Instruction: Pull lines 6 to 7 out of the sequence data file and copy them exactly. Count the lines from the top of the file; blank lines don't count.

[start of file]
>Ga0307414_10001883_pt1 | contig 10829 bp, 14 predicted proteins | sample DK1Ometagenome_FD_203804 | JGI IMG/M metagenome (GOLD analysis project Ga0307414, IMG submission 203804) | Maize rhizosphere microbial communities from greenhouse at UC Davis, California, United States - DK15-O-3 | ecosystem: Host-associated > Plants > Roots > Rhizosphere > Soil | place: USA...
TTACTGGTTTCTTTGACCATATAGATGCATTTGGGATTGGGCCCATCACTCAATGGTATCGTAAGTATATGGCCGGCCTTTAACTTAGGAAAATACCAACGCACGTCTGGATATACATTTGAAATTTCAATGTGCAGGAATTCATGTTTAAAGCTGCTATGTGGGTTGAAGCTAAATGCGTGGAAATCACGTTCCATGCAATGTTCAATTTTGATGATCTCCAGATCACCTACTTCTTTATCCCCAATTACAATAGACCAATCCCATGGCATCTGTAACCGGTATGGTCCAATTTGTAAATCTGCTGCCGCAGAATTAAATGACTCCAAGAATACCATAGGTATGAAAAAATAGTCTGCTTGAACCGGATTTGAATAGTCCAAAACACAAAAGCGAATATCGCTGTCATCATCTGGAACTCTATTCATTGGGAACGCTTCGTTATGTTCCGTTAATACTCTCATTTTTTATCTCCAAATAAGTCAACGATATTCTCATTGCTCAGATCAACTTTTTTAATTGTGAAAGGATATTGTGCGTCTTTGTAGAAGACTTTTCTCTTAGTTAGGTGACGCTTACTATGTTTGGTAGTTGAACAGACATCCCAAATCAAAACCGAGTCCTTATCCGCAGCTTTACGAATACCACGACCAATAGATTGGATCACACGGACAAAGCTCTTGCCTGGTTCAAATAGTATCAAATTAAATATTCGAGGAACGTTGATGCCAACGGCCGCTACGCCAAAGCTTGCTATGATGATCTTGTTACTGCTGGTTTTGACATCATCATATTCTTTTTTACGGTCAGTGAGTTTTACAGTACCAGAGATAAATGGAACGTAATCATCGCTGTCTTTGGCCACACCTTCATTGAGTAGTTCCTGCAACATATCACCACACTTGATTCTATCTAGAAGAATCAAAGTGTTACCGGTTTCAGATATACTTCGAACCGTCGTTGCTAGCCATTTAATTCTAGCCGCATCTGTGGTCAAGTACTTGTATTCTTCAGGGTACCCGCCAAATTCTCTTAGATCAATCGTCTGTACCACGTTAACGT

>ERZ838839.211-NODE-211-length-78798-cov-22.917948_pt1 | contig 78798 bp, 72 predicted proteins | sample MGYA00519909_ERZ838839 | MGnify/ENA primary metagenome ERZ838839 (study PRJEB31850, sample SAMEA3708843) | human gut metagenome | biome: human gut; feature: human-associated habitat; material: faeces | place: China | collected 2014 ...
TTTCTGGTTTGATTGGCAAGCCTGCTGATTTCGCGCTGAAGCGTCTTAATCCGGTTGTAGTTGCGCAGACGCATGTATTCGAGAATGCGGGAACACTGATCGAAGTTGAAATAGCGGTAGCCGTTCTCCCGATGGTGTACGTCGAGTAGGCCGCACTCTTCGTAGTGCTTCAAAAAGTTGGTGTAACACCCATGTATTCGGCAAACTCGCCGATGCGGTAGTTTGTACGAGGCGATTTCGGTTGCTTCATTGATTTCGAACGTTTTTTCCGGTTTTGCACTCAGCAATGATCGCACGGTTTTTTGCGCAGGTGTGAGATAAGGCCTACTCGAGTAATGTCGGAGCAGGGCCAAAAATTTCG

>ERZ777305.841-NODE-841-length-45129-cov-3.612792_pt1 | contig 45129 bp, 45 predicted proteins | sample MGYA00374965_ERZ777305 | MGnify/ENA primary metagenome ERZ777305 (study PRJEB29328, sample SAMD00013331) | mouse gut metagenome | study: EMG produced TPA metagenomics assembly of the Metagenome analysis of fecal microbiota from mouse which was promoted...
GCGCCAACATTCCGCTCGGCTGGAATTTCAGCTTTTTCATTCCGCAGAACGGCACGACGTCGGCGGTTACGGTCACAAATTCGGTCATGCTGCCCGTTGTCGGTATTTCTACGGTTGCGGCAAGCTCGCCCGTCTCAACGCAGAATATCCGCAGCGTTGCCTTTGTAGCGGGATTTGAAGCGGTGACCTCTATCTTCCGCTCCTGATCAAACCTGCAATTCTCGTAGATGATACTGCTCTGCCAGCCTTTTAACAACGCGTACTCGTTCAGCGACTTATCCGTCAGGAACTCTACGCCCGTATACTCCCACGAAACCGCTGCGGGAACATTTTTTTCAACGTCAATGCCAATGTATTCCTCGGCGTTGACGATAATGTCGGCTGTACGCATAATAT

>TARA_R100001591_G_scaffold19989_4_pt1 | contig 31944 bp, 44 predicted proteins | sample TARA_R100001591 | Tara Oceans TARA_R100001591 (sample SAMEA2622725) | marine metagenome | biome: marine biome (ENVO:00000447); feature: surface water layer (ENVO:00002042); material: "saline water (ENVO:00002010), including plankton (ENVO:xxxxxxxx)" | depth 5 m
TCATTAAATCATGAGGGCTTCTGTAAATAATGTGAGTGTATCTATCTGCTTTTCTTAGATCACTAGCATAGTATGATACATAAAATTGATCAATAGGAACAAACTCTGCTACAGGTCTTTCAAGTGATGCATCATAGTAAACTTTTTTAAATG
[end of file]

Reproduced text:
GCGCCAACATTCCGCTCGGCTGGAATTTCAGCTTTTTCATTCCGCAGAACGGCACGACGTCGGCGGTTACGGTCACAAATTCGGTCATGCTGCCCGTTGTCGGTATTTCTACGGTTGCGGCAAGCTCGCCCGTCTCAACGCAGAATATCCGCAGCGTTGCCTTTGTAGCGGGATTTGAAGCGGTGACCTCTATCTTCCGCTCCTGATCAAACCTGCAATTCTCGTAGATGATACTGCTCTGCCAGCCTTTTAACAACGCGTACTCGTTCAGCGACTTATCCGTCAGGAACTCTACGCCCGTATACTCCCACGAAACCGCTGCGGGAACATTTTTTTCAACGTCAATGCCAATGTATTCCTCGGCGTTGACGATAATGTCGGCTGTACGCATAATAT

>TARA_R100001591_G_scaffold19989_4_pt1 | contig 31944 bp, 44 predicted proteins | sample TARA_R100001591 | Tara Oceans TARA_R100001591 (sample SAMEA2622725) | marine metagenome | biome: marine biome (ENVO:00000447); feature: surface water layer (ENVO:00002042); material: "saline water (ENVO:00002010), including plankton (ENVO:xxxxxxxx)" | depth 5 m